The Cult of Rich-Kid Sports

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On Tuesday, a federal judge held that Harvard’s admissions policy does not violate the Civil Rights Act. In the ruling, which could be overturned on appeal, the judge rejected claims that the university broke the law by creating a higher standard for Asian American applicants.

But a new paper by several economists, including one directly involved in the trial, provides stark evidence that Harvard does give preferential treatment to affluent white applicants through legacy preferences and sports recruitment.

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At a time when youth sport participation is stratifying by income, one could argue that even soccer fields have become the domain of the upper-middle class and above. But true rich-kid sports include water polo, squash, crew, lacrosse, and skiing. One does not simply fall into the river and come out a water-polo star, and no downhill-slalom champions casually roam the halls of low-income high schools. These sports often require formal training, expensive equipment, and upscale facilities. No wonder they are dominated by affluent young players.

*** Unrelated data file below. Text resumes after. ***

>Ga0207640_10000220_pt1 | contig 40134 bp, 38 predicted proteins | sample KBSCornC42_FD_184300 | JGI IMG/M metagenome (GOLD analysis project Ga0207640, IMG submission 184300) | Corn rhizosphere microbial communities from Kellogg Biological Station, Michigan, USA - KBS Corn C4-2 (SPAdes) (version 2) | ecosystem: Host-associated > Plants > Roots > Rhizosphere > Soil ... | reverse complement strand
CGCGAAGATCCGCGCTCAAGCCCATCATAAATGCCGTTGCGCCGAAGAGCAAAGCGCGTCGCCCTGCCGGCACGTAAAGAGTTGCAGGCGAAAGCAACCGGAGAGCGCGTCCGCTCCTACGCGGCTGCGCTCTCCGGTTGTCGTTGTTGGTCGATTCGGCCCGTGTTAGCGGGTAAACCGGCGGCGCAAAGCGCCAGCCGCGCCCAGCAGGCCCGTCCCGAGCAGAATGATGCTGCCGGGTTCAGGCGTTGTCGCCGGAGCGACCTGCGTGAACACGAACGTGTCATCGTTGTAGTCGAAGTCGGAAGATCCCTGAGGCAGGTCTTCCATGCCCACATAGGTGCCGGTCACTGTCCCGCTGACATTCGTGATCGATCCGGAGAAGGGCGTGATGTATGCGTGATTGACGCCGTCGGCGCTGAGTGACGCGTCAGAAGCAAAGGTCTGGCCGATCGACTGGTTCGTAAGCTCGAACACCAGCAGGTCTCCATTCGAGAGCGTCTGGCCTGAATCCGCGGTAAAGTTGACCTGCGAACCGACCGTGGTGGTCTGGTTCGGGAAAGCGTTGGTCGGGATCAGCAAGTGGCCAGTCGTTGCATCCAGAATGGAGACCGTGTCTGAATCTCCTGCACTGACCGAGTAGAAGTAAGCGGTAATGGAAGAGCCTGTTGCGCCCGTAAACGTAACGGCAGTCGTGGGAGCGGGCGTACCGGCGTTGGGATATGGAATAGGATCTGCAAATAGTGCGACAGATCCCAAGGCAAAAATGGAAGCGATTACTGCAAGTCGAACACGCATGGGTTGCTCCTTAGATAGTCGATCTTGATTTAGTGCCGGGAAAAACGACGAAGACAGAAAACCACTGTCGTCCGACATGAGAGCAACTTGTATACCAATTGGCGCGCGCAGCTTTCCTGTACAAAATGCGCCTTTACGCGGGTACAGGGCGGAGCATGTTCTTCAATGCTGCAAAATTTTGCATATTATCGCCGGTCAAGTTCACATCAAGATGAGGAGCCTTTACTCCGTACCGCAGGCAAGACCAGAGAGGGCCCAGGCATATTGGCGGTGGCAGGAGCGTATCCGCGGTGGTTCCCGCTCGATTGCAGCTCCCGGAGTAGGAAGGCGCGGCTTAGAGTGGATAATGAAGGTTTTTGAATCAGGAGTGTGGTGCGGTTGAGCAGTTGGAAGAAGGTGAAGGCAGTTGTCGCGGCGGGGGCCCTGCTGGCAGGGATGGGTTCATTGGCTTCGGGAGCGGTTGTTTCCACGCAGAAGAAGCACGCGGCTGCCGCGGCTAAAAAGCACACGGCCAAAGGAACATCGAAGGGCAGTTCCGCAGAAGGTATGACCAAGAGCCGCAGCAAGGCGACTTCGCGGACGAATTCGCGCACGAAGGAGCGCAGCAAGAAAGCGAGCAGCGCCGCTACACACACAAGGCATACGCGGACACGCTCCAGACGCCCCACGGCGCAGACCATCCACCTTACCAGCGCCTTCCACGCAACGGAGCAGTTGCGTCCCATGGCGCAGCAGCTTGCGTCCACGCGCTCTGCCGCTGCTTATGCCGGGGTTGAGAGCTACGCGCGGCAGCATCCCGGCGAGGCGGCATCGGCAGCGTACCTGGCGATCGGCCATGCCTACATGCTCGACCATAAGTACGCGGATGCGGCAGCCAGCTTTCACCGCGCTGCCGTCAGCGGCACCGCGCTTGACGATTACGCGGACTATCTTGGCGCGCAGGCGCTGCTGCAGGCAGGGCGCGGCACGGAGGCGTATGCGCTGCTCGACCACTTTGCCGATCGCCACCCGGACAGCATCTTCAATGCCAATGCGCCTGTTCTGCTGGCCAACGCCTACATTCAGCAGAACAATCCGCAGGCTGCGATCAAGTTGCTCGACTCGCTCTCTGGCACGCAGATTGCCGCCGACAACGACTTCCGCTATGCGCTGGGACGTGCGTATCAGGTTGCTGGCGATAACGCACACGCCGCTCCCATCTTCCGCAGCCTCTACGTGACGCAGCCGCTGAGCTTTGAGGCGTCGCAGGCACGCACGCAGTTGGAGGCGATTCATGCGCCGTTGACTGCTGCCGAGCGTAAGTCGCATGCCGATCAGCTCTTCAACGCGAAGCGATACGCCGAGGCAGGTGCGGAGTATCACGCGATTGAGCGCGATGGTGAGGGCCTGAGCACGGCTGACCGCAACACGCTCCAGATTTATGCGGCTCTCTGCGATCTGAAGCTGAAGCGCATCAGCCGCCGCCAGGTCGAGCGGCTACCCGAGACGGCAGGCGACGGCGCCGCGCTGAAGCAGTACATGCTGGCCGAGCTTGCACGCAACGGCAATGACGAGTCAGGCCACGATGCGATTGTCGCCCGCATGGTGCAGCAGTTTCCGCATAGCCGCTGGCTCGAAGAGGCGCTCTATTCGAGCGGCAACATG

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Production engineer and certified swim coach. Full-time IT consultant, spare-time swimming aficionado. 2 sons, 2 daughters and a wife. President of the Faroe Islands Swimming Association. Likes to run :-)

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